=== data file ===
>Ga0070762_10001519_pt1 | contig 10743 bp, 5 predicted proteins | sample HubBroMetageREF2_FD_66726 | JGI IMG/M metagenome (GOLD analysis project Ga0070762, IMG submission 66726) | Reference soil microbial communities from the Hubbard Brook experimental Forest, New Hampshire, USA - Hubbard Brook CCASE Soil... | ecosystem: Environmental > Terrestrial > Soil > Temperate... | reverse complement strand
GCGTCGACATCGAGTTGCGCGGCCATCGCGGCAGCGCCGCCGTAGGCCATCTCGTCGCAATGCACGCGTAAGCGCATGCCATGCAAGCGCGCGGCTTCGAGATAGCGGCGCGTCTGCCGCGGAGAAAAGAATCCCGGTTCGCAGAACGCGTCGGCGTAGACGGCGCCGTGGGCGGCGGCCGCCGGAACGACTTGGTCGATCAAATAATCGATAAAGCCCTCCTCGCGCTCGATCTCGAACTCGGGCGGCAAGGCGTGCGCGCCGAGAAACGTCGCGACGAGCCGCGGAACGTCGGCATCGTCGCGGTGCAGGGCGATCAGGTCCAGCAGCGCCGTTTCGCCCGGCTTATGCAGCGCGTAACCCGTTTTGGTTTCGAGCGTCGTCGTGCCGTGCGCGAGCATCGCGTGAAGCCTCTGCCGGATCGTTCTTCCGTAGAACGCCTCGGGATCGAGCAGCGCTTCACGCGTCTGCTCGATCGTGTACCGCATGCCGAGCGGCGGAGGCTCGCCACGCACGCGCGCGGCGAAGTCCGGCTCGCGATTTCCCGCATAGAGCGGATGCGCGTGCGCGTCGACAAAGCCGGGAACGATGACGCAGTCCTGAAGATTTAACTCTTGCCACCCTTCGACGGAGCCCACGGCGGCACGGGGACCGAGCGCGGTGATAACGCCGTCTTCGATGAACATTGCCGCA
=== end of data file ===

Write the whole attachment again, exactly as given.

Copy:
>Ga0070762_10001519_pt1 | contig 10743 bp, 5 predicted proteins | sample HubBroMetageREF2_FD_66726 | JGI IMG/M metagenome (GOLD analysis project Ga0070762, IMG submission 66726) | Reference soil microbial communities from the Hubbard Brook experimental Forest, New Hampshire, USA - Hubbard Brook CCASE Soil... | ecosystem: Environmental > Terrestrial > Soil > Temperate... | reverse complement strand
GCGTCGACATCGAGTTGCGCGGCCATCGCGGCAGCGCCGCCGTAGGCCATCTCGTCGCAATGCACGCGTAAGCGCATGCCATGCAAGCGCGCGGCTTCGAGATAGCGGCGCGTCTGCCGCGGAGAAAAGAATCCCGGTTCGCAGAACGCGTCGGCGTAGACGGCGCCGTGGGCGGCGGCCGCCGGAACGACTTGGTCGATCAAATAATCGATAAAGCCCTCCTCGCGCTCGATCTCGAACTCGGGCGGCAAGGCGTGCGCGCCGAGAAACGTCGCGACGAGCCGCGGAACGTCGGCATCGTCGCGGTGCAGGGCGATCAGGTCCAGCAGCGCCGTTTCGCCCGGCTTATGCAGCGCGTAACCCGTTTTGGTTTCGAGCGTCGTCGTGCCGTGCGCGAGCATCGCGTGAAGCCTCTGCCGGATCGTTCTTCCGTAGAACGCCTCGGGATCGAGCAGCGCTTCACGCGTCTGCTCGATCGTGTACCGCATGCCGAGCGGCGGAGGCTCGCCACGCACGCGCGCGGCGAAGTCCGGCTCGCGATTTCCCGCATAGAGCGGATGCGCGTGCGCGTCGACAAAGCCGGGAACGATGACGCAGTCCTGAAGATTTAACTCTTGCCACCCTTCGACGGAGCCCACGGCGGCACGGGGACCGAGCGCGGTGATAACGCCGTCTTCGATGAACATTGCCGCA